|Date(s):||January 22, 1877 to 1877|
|Location(s):||OHIO, West Virginia|
|Course:||“Rise And Fall of the Slave South,” University of Virginia|
Immediately after the Civil War, the Republicans stormed through Appalachia. With promises of restoration, Lincoln?s party was able to make Appalachia a Republican stronghold. Fifteen years later, however, Democrats held power in every Appalachian state. In the nineteenth century, politics mattered. People voted, knew the candidates, and a caucus held in West Virginia to determine two new senators was front page news in Louisville, Kentucky. On the night of January 22, 1877, the Democrats of the West Virginian legislature held a caucus in Wheeling in order to place two candidates on the ballot in the coming Senate race. Both spots were open in the 1878 elections due to the death of Senator Caperton and the expiration of Senator Davis? term. After three ballots had been taken, candidate Faulkner edged out the incumbent Davis in the long term, and Governor Price beat H.S. Walker in the short term.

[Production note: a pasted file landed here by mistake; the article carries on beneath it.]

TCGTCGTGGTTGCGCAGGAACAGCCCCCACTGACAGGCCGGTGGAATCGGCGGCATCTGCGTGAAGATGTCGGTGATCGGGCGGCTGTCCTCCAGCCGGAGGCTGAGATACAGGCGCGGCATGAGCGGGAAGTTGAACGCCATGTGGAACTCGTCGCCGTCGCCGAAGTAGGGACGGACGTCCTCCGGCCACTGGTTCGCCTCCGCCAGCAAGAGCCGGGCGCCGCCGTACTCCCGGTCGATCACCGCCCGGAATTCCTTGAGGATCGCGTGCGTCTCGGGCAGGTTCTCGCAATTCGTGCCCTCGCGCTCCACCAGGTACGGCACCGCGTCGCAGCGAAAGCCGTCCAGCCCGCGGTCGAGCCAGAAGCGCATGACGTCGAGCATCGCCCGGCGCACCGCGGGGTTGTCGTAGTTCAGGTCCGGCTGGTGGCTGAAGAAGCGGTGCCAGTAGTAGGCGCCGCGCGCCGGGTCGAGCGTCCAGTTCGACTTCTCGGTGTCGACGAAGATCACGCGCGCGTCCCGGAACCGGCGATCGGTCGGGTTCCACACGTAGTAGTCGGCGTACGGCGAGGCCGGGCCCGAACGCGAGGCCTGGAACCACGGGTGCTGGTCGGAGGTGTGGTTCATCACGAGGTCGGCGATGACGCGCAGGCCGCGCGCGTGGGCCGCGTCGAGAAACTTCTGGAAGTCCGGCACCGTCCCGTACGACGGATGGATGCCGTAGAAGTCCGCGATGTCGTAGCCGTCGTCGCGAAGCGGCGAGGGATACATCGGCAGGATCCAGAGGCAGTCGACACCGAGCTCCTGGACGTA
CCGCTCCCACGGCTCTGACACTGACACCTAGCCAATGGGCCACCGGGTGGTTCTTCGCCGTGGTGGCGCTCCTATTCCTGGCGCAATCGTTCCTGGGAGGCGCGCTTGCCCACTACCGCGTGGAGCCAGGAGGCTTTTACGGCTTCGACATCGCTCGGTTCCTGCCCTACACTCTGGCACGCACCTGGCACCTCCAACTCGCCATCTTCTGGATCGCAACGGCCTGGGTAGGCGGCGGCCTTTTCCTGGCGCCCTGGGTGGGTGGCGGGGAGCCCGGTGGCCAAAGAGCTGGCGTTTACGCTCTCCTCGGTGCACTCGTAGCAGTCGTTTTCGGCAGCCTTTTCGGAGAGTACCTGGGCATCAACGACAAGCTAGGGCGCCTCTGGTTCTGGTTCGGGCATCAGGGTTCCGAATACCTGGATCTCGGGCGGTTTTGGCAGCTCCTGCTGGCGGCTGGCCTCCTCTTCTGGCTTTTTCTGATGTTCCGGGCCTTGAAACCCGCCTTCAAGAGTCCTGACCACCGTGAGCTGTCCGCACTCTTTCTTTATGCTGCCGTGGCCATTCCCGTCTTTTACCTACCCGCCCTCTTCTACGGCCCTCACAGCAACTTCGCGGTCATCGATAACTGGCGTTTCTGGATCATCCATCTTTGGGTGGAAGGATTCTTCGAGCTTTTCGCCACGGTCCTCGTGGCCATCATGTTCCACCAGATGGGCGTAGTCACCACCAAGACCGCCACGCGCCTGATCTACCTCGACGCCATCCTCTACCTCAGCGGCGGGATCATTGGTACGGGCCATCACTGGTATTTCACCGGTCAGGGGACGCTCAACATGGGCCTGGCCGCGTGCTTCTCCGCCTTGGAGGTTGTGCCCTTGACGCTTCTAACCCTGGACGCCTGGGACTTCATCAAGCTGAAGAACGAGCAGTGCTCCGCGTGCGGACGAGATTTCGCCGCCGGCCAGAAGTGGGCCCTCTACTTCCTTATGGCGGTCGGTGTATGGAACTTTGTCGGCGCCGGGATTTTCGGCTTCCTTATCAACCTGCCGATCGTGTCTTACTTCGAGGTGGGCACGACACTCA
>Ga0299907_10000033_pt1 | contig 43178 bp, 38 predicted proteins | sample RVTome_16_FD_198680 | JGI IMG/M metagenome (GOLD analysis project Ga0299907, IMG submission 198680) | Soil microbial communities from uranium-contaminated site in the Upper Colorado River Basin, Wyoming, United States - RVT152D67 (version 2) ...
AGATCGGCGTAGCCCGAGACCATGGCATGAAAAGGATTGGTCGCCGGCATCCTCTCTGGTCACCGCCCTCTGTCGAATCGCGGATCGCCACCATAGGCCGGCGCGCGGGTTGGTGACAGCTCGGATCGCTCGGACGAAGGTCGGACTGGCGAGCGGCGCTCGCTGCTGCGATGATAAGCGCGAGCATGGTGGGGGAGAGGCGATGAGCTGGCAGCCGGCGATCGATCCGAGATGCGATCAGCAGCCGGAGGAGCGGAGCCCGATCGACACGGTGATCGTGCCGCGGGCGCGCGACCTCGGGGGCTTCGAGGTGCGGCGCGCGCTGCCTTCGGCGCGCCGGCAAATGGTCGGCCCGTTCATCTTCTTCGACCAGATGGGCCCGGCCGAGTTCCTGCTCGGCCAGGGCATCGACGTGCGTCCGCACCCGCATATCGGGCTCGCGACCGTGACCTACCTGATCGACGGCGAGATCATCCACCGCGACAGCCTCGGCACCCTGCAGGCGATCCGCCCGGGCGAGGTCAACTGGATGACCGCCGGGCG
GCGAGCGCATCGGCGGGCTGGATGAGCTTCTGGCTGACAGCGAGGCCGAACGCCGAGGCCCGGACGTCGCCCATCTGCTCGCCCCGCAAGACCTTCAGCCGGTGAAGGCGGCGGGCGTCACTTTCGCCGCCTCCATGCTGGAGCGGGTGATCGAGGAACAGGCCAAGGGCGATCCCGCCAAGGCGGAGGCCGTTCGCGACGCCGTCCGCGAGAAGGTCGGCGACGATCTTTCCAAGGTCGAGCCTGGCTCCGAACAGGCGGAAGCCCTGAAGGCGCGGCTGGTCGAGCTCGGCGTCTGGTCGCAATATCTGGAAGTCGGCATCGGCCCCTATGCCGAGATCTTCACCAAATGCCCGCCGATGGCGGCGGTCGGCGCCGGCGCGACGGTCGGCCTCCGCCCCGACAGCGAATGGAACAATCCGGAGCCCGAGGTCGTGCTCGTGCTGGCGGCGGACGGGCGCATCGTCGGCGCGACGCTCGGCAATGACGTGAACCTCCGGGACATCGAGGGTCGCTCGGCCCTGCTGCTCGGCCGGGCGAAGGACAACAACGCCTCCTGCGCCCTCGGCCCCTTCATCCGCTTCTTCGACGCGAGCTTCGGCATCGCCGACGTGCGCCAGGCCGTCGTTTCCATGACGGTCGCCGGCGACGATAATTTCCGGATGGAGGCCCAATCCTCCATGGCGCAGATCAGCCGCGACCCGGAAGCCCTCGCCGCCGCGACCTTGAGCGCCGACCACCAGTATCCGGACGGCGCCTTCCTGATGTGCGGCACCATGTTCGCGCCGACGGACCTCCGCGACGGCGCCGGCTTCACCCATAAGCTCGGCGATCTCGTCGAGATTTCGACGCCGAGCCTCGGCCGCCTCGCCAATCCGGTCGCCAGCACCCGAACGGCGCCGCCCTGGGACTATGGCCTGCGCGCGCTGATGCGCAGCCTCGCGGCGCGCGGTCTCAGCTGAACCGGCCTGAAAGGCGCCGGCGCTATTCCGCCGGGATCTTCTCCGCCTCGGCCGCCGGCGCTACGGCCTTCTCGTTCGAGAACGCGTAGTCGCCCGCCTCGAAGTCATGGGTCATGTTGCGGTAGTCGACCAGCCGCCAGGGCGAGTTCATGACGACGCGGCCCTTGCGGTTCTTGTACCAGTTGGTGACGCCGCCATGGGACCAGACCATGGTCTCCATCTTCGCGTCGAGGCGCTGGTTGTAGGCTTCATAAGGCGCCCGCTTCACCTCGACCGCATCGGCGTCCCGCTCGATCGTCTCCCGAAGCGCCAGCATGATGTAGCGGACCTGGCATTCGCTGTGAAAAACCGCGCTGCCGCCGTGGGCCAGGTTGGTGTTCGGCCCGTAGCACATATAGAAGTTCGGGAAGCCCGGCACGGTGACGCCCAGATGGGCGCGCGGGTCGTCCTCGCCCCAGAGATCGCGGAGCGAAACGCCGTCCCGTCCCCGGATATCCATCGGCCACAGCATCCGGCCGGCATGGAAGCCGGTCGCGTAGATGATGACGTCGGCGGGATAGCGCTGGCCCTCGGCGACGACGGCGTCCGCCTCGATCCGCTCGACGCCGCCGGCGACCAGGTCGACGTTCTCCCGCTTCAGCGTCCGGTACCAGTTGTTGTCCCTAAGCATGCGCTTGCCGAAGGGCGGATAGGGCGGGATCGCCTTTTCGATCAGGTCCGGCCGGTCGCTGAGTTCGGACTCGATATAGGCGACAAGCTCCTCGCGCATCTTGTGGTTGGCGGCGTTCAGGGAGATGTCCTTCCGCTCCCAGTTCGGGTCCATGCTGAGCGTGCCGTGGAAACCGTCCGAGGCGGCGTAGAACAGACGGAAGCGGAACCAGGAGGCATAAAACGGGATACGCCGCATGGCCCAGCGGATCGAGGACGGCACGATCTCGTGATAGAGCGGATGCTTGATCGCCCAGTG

Following the war, Confederate soldiers were not allowed to vote. During the period of radical reconstruction, Republicans took over Appalachian state governments with promises with which they delivered. Public schools were set up, an improved tax system was put in place, and some social welfare programs were created. When Confederates, angry with the assistance Republicans gave to African Americans, were once again allowed to vote, the Redemption Democrats retook the state governments. By 1874, Democrats were once again in control of Kentucky, West Virginia, Maryland, and Virginia. This change brought great tragedy to the mountain people of Appalachia.
Democrats, favoring states rights, cut back on taxes, thus reducing government expenditures. Southern democrats saw mountaineers as traitors to the Lost Cause and the Confederacy and chose to neglect them. The Democratic Party put forth every measure to hurt the poor in the mountain regions. The poor were restricted from fishing and hunting, homestead exemption laws that allowed those in debt to keep their homes were repealed, and poll taxes ensured these poor could not affect political policy. In fact, the region of Appalachia was in worse shape after Reconstruction than after the Civil War. With these facts, the bias of the Courier Journal and the intentions of candidates selected in Wheeling become ever more intriguing.